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Summary: Exposition of 1 Peter 1:13-16

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The Christian’s Duty in Response to Salvation

Therefore, prepare your minds for action; be self-controlled; set your hope fully on the grace to be given you when Jesus Christ is revealed. As obedient children, do not conform to the evil desires you had when you lived in ignorance. But just as he who called you is holy, so be holy in all you do; for it is written: “Be holy, because I am holy.”

1 Peter 1:13–16

Big Question: What are the Christian’s duties in response to our great salvation as seen in 1 Peter 1:13–16?

Many think salvation is just about heaven and it doesn’t affect life now. However, this is not true. Our salvation should affect us tremendously.

In these verses, Peter moves to the imperative mode. He leaves describing and explaining our salvation to sharing the Christian’s duty in response to it by giving commands. What is the Christian’s duty?

The Christian’s Duty Is to Be Mentally Ready to Serve God

Therefore, prepare your minds for action.

1 Peter 1:13

Prepare literally means “gird up” and can refer to tightening a belt, cinching up a cord or rope, or tying something down in preparation for a certain action. In ancient times, this concept referred to the gathering up of one’s robe (Ex. 12:11; 1 Kings 18:46; 2 Kings 4:29; 9:1; Jer. 1:17). If a person wanted to move quickly and easily, often he would pull the corners of his robe up through his belt or sash to tie those corners in place. Peter metaphorically applies this process to the mind.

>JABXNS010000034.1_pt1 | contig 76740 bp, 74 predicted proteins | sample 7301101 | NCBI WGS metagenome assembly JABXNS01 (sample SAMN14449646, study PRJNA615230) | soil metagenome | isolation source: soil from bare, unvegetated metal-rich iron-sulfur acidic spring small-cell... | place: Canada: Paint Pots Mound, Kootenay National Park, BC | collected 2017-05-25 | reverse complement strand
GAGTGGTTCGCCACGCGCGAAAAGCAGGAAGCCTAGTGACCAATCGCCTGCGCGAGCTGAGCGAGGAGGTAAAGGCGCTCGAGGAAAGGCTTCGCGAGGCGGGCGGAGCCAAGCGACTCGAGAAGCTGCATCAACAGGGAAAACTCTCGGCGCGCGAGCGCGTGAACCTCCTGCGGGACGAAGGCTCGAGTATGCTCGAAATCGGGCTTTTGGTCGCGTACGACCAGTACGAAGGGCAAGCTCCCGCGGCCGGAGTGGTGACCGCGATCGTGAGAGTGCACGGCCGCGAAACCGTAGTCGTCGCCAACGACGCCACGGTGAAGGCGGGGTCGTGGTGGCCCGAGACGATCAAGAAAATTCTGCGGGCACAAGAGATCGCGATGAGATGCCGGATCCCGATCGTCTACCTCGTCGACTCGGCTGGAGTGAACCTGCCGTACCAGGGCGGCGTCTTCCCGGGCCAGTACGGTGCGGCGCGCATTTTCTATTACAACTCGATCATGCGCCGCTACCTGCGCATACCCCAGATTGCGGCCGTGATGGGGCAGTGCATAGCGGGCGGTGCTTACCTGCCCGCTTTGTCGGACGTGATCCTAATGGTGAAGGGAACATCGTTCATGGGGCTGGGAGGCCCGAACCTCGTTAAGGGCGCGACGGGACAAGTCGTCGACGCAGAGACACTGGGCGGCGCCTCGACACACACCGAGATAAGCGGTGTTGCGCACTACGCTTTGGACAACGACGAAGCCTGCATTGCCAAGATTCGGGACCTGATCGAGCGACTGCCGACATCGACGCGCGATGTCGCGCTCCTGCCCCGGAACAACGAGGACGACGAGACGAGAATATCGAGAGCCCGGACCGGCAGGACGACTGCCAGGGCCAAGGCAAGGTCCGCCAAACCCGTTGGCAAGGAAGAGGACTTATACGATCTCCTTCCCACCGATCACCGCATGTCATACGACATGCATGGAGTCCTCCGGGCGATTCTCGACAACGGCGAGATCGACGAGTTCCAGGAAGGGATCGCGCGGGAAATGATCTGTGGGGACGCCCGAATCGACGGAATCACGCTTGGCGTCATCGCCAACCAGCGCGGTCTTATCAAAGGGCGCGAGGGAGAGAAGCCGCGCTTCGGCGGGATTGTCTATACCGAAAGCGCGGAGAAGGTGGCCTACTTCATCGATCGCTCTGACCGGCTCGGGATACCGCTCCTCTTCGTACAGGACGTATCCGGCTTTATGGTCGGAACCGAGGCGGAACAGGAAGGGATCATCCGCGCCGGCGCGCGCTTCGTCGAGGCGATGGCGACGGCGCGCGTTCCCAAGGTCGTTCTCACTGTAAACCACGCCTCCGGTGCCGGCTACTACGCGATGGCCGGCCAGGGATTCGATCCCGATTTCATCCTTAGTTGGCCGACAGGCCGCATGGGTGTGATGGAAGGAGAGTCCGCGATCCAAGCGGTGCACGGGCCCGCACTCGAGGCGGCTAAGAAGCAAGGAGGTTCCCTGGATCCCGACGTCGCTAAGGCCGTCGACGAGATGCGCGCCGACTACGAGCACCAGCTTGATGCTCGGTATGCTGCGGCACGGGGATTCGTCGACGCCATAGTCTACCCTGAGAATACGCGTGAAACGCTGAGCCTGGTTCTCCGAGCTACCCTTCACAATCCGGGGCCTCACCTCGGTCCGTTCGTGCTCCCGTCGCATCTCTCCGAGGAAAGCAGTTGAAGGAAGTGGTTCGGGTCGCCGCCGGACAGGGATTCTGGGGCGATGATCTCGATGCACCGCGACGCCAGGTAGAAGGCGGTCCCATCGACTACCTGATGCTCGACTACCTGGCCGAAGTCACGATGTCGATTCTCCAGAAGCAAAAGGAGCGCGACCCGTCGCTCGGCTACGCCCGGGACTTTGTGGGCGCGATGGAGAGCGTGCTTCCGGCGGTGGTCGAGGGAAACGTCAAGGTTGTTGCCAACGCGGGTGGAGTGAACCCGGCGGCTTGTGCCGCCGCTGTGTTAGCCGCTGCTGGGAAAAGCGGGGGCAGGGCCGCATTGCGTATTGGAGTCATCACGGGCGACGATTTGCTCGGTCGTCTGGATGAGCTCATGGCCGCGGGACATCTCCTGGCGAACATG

The fact that Peter applies this concept to the mind, means that it is in the mind, or the way a person thinks, that is especially important in serving God. It also means that it is through the mind that a person is often tripped up and kept from fulfilling their calling in Christ.

Peter shows us the importance of the believer’s thought life in serving God. Certainly, we see this emphasized throughout Scripture. Christ taught that adultery first happened in one’s mind in Matthew 5:28. He also talked about anger being the seed that brings forth murder (Matt 5:22). In fact, we commonly see Paul focusing on the way a person thinks.

Since, then, you have been raised with Christ, set your hearts on things above, where Christ is seated at the right hand of God. Set your minds on things above, not on earthly things.

Colossians 3:1–2

Do not be conformed to this world but be transformed by the renewing of your mind.

Romans 12:2

Application Question: What are some common ways we can get tripped up in our spiritual life by how we think?

1. Anxieties or worries are common stumbling blocks to a girded mind.

One of the most common ways I find myself being tripped up in my spiritual life, which hinders my effectiveness, is being too future-oriented. I have learned this both biblically and experientially. I can get on my computer and start thinking about further education, future ministries, or writing books, and it steals my mind, steals my sleep, and steals my meditation from God. Now there is a place for all these things, but when it creates “anxiety,” it leads me into sin.


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